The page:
In order to move things securely to the cloud either to implement brand new or to do a migration, you know, you need to have a certain degree of skill, knowledge, capability in order to do that...
[Participant 4, male, software vendor, United Kingdom]
Existing technical skills and capabilities also played an important role in maximizing the benefits of cloud functionality once it was implemented. Here, participants stated that many health care organizations lacked the knowledge and skills needed to work with advanced large-scale data analytics and therefore struggled to optimize the use of cloud infrastructures through artificial intelligence and ML:
There’s a step that still needs to happen in the healthcare space, which is around just understanding what the analytics is.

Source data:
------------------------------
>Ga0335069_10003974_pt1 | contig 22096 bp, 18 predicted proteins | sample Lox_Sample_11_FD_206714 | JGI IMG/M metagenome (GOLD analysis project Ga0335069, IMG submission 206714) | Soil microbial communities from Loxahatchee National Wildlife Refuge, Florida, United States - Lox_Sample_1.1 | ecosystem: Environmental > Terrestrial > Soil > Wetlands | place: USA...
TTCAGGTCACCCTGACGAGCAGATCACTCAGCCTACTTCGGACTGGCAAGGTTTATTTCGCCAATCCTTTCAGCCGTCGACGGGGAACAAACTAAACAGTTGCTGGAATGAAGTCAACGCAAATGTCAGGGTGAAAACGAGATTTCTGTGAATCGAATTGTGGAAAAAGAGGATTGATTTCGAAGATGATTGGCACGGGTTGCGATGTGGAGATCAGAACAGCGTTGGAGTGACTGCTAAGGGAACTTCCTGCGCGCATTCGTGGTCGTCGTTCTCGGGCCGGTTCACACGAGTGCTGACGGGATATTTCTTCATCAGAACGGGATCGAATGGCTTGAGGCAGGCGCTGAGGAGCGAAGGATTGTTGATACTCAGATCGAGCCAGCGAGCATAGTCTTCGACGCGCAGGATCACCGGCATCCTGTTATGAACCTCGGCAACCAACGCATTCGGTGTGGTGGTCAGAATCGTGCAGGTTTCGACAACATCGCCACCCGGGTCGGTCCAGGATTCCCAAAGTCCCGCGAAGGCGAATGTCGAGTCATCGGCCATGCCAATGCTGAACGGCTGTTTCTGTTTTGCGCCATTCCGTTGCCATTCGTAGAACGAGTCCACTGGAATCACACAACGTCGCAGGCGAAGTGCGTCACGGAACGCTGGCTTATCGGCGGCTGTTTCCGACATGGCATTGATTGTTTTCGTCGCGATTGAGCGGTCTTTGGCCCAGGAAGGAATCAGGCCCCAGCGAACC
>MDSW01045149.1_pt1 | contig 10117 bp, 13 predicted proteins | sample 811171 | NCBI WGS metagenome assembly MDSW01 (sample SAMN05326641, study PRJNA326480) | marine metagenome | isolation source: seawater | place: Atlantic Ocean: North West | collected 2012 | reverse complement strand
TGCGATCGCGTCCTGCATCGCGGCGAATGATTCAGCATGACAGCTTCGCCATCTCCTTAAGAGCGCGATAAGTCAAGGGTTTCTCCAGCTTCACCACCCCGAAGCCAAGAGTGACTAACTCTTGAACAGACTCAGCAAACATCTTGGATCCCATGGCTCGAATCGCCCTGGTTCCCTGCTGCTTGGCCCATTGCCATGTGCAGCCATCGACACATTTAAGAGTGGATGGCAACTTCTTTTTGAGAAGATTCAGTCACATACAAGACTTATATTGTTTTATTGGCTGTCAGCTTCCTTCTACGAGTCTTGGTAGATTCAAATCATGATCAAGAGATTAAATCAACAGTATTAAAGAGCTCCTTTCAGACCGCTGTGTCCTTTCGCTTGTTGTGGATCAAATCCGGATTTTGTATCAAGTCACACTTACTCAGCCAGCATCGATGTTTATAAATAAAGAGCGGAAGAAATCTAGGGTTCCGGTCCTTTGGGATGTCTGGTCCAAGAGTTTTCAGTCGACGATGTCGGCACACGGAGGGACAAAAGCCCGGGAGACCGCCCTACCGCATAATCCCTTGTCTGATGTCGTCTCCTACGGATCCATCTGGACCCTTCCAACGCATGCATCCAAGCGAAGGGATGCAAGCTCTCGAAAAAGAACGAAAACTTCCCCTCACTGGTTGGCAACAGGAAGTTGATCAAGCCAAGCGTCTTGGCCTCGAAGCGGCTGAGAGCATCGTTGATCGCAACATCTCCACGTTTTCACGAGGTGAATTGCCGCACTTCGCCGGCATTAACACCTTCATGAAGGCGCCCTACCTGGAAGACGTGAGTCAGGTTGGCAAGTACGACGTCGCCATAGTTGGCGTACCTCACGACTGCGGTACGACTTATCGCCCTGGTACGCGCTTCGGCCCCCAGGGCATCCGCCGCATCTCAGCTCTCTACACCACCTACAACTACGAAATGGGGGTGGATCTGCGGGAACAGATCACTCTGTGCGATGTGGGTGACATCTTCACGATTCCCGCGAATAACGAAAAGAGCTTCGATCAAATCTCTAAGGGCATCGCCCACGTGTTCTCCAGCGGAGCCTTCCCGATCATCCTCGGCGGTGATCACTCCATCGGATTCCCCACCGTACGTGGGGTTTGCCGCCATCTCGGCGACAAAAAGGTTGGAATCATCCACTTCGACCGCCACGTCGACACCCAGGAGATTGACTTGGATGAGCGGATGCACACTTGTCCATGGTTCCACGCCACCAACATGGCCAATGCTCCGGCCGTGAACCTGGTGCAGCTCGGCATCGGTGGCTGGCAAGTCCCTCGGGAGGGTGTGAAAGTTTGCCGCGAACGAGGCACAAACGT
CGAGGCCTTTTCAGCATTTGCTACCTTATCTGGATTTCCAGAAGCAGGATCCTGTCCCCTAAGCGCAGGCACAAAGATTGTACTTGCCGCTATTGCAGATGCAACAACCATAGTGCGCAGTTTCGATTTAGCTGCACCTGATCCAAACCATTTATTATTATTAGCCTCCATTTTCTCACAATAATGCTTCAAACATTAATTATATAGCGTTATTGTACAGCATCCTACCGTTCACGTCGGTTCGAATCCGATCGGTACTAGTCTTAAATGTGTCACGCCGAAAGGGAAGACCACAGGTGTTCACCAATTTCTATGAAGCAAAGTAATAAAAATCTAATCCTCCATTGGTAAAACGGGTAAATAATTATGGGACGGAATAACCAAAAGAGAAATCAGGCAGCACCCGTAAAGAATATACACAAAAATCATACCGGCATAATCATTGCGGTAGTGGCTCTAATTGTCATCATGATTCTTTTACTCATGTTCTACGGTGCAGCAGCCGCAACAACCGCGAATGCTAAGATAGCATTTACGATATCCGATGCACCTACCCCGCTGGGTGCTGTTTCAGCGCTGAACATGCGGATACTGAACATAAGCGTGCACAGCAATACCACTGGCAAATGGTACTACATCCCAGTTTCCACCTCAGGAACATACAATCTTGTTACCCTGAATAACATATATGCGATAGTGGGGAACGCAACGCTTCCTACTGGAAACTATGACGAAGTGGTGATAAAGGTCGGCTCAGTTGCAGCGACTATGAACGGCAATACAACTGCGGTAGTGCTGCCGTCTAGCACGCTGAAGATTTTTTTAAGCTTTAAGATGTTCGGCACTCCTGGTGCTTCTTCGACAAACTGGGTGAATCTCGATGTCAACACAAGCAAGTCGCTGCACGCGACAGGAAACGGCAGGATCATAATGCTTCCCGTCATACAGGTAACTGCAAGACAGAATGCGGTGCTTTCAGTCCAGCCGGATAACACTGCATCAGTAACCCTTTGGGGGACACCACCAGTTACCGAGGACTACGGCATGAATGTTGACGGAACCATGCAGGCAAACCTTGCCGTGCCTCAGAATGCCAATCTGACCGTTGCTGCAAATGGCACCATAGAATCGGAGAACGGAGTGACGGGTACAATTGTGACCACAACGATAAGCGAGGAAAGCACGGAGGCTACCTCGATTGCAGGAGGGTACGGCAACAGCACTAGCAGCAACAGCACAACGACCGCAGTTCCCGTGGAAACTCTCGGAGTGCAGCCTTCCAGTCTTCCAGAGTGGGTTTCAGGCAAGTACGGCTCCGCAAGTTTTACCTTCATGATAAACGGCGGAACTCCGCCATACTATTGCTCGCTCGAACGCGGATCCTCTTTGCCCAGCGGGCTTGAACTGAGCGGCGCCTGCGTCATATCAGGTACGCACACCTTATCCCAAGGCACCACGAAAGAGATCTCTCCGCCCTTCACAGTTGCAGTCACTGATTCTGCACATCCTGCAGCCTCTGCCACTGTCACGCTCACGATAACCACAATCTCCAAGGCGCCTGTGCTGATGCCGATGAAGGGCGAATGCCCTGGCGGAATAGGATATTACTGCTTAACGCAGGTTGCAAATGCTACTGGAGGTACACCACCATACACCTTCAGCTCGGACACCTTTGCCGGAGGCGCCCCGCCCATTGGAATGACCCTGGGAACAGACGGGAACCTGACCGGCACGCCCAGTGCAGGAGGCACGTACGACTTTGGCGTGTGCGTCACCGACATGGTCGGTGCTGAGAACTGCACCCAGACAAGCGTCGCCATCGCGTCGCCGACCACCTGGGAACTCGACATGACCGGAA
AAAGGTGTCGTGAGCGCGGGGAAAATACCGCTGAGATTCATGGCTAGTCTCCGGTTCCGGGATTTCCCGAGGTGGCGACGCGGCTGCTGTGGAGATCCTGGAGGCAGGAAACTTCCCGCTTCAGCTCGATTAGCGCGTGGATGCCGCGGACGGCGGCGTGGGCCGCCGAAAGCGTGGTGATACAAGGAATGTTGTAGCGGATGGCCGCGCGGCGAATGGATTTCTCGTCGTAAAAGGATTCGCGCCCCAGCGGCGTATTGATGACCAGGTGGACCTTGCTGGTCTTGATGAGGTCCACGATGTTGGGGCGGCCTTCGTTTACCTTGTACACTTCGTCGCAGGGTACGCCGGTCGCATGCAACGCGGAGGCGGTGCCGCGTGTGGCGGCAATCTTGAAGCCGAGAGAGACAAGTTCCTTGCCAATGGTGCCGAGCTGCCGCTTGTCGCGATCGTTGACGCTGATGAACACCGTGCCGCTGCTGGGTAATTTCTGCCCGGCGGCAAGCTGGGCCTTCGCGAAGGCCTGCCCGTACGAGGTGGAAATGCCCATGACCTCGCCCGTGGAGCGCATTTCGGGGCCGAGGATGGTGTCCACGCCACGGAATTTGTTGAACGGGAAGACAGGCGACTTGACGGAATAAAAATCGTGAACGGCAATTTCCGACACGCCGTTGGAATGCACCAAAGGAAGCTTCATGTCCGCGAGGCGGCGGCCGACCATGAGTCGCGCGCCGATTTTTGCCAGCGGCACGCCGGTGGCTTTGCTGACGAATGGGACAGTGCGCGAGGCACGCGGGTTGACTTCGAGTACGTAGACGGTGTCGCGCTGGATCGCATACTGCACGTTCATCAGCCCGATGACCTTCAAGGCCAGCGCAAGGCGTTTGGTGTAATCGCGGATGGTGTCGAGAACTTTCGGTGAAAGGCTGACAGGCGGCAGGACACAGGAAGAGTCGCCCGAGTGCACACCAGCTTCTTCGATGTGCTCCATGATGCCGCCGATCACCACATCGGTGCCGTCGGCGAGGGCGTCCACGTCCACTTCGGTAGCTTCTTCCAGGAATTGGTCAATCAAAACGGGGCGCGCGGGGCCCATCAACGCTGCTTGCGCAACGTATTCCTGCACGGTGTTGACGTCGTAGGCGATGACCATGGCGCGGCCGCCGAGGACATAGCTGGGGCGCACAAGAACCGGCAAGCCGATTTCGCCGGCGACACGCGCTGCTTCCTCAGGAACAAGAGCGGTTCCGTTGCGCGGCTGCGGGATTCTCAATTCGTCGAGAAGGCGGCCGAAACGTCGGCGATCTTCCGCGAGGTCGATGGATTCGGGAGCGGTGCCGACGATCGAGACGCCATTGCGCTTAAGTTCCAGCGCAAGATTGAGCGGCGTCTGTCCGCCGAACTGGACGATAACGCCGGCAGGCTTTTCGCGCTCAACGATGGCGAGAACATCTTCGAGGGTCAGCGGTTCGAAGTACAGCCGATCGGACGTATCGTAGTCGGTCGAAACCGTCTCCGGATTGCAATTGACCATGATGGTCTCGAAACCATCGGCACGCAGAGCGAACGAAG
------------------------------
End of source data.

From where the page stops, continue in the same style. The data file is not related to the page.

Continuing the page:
[Participant 19, male, software vendor, United Kingdom]
Other barriers inhibiting uptake of cloud technologies in health care organizations included the changes in organizational culture required to transition to externally hosted systems and new modalities of accessing critical services. This was seen as particularly problematic for a risk-averse sector such as health care. For example, some participants mentioned that organizations that were skeptical about implementing cloud technology feared a loss of control if they migrated their IT systems to external service providers. In addition, there was apprehension about the reliability of the cloud and telecommunication infrastructure to deliver critical services, which manifested in the perceived need to fall back on on-premise IT services as contingency measures for critical services: